Missouri represent a total capital of
over $9,000,000,00, the 5,300 sub
merged farms containing an area of
about 470,000 acres, worth about
$7,250,000, the live stock represent
ing nearly $1,500,000 more and the
the crops on hand another half
T'6nnesseo is not far behind Mis
siiri in the extent of its imporilled
interests, the number and acroago of
the submerged farms being very
noarly the same. Tho entiro value,
including $1,250,000 for live stock
and $400,000 for crops on hand, is
What offect the flood will have
upon the crops of the present season
(open.ds upon the length of its con
nuance and the practicability of
.hoat planting after the subsidence
of the flood. Tho ent-iro region under
water April 6, produce last year
about 370,000 bales of cotton, valued
it close on $13,000,000; over .11.000
)00 bushels of corn, worth about $3,
-00,000, and wheat, potatoos aud hay
worth over $800,000 more. The
most valuable portion of those orops
was raised in Mississippi, whose
region now submerged producod
tioarly a quarter of a million bales of
cotton, besides other products mostly
for local consumption.
The counties wholly or partially sub
merged are among the largest cotton
producing counties in the United
States. Yazoo county, which alone
ins produced over 50,000 bales in a
season, is one-half under water,
while Bolivar, Coahoma, Issaquena
and other famous counties are part
ially submerged. The weather bu
,01a predicts a further extension of the
doodod area, but no attempt. of
course, has been mado to estimato the
serious po.ssibilities of such oxtonsion.
The weather buroau publishes a map
of the country flooded on April 1, and
says: "The flood water now in Mis
sissippi is just beginning > - - t - i
the Mississippi river through the
Yazoo at a point just n(rth of Vicks
burg. It is expected that this flood
will pass into the Mississippi botwoen
the mouth of the Yazoo and Mili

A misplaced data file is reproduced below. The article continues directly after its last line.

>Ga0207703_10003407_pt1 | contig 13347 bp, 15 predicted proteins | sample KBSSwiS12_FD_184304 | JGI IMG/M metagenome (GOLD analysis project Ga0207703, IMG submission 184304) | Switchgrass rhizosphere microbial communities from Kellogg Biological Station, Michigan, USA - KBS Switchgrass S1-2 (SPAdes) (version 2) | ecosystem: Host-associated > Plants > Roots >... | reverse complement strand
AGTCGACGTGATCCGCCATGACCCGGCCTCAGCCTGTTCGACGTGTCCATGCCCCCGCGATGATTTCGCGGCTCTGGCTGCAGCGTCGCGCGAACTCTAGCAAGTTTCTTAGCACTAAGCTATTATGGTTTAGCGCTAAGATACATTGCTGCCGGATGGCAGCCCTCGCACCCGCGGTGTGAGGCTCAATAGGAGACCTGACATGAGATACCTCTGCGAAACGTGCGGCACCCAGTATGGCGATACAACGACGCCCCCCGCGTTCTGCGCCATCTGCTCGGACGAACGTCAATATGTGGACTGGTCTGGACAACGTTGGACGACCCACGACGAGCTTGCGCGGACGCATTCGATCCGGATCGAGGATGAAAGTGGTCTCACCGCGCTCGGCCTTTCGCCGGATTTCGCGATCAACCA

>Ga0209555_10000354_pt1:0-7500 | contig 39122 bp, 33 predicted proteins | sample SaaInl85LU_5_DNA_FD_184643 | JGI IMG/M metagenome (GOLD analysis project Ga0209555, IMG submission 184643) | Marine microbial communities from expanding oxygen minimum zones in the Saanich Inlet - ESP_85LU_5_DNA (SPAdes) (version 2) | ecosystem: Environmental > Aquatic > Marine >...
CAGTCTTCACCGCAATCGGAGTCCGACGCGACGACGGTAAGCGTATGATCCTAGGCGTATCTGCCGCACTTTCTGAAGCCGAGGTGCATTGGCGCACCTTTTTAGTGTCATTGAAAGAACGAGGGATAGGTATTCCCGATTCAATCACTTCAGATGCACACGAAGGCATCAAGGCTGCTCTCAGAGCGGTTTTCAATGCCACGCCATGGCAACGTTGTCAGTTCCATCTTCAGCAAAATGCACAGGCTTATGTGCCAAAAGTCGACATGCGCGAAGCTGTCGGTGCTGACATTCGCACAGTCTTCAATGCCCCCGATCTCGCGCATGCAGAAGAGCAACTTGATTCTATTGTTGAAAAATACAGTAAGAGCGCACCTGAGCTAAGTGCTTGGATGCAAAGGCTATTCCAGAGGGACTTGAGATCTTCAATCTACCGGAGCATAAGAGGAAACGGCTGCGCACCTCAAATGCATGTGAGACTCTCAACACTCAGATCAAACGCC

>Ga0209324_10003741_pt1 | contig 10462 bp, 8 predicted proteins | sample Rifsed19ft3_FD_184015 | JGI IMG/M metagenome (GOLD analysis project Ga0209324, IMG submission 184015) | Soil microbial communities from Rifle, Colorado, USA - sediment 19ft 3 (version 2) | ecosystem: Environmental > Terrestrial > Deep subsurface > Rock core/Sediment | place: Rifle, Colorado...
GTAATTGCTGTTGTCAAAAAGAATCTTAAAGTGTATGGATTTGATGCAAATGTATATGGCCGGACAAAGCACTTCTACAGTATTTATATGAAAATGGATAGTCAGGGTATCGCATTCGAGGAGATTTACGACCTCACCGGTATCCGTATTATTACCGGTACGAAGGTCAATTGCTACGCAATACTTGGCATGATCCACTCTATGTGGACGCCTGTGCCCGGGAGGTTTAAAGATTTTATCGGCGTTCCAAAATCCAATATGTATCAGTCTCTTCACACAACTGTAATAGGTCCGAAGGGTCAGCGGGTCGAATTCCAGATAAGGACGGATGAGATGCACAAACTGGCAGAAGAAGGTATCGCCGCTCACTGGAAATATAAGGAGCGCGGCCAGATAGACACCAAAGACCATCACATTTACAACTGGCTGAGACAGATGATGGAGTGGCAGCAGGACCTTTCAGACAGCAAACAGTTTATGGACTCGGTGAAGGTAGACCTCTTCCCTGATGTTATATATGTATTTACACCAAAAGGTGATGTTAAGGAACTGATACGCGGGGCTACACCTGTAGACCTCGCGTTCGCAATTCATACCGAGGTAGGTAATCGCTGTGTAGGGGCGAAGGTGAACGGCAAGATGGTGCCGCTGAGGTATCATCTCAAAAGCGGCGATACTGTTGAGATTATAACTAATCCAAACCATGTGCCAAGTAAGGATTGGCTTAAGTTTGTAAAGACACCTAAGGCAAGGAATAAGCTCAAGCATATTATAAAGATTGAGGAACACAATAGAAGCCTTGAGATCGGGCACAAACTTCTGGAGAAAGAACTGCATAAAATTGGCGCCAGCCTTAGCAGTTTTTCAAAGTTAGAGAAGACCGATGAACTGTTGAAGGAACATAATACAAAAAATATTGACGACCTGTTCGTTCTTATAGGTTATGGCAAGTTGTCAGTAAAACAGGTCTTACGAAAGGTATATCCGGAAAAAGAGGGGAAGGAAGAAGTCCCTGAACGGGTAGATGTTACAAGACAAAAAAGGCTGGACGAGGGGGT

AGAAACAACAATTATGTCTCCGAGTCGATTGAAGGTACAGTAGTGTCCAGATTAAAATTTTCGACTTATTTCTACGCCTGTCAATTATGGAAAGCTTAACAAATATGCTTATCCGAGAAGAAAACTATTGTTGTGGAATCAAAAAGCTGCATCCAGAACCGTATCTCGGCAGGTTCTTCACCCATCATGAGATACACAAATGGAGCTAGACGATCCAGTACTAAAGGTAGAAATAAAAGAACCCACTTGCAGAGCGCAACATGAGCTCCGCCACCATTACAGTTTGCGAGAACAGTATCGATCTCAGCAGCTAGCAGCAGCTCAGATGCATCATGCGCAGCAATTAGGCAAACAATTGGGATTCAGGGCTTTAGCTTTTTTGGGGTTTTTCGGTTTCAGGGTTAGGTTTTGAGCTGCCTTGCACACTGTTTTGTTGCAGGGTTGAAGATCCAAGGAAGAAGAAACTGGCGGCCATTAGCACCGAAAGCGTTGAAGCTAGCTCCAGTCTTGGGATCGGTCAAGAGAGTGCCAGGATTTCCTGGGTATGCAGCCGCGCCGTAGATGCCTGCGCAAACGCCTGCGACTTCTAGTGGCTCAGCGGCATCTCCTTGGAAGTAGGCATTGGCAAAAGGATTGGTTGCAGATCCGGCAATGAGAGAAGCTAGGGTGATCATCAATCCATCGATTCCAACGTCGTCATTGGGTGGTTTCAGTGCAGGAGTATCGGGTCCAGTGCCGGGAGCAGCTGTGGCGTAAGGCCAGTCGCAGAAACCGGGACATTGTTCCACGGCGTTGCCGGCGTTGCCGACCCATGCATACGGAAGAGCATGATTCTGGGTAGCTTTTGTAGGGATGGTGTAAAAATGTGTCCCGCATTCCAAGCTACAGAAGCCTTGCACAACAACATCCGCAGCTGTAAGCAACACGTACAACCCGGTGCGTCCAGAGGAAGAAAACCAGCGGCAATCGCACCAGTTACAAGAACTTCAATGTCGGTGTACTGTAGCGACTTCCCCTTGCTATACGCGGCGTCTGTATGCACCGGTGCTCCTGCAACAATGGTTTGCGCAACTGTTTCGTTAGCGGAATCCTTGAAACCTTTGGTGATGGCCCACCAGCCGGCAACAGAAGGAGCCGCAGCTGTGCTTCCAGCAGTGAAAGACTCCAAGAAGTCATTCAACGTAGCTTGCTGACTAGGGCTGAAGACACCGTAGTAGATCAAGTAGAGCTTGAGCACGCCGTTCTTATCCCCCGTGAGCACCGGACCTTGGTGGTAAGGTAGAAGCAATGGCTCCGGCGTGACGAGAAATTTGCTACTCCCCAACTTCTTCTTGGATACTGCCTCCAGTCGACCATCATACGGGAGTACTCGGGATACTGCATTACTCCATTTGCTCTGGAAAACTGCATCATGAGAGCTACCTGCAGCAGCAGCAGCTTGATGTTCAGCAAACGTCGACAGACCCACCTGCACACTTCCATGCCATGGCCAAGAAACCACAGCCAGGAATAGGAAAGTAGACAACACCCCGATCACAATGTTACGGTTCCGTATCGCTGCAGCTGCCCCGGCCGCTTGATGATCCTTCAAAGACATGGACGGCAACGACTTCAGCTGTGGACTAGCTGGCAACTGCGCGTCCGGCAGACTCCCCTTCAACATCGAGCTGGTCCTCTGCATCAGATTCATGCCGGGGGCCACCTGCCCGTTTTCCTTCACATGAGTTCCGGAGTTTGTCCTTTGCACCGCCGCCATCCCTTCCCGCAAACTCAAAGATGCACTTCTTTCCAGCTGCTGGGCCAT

ken's Landing; a few miles to the
north. The gradually increasing
strain expeted during the next few
days on the Louisians side opposite
the place where the Yazoo floods5 re
turn to the Mississippi renders it
possible that the levees 'ma break
and the flood pour through, and
northeastern Lou isi ana, fonnmerly
covered by floods will be flooded
again this year. Heroic wvork is nowv
being done on the levees of northern
Louisiana, and it is hoped that they
will be heldi int act."
Why take Johnson's
Chill & Fever Tonic?
Because it cures the
most stubborn case
of Fever in ONE DAY
A Notabule Uo,nversionu
To the Editor of the New York
World: Who: after a lifetime do
voted to woman suffrage, Miss
Phoebe Cousins, of St. Louis, advises
all young women to marry and let
public life alone, it is certainly good
advice. Miss Cousins has been one
of the most p)ractical of new women.
I remember when she was deputy
United States marshal andi in active
charge of the oflice under her invalid
father. She armed a large force of
"specials" and sent them to the 1)0118
with a display of bull-dog revolvers,
which exasperated everybody on the
other side. But sho did not mind
that in the least. When a woman
of that kind decidos that, afteor all. it
is best to be feminine, her conversion
is indeed notable.
Nenw York, April5.,1897.
Associate Justice Ira B, Jones
A NATivE, OF NEllitRY, NOW A VITI
ZEN OF LANCASTER.
As it Lawyer, Legislator and Jutdge-iIe
wins imn 1roiotlon by the Faithful
Diseiargo of Duty.
Mr. Associate Justice Ira B. Jones
is 45 years old, and the high posi
tion he has attainod his been earned
by his own individualwort.h, integrity
and high consientious character. He
was born Decomber 29th, 1851, in
Newberry, as statod by Mr. Thur
mond in nominating him to the Sn
promo Court, his inhoritanco was a
good name and honost character.
With this solid foundation to build
upon, Mr. Justice Jones at an early
ago developed a character that has
not brought him political honor, but
which has stamped him as a man
head and shoulders with his follow
citizens. His rise to high and
meritod honor is but another illue
tration of the adago "overy man is
the architect of his own fortune."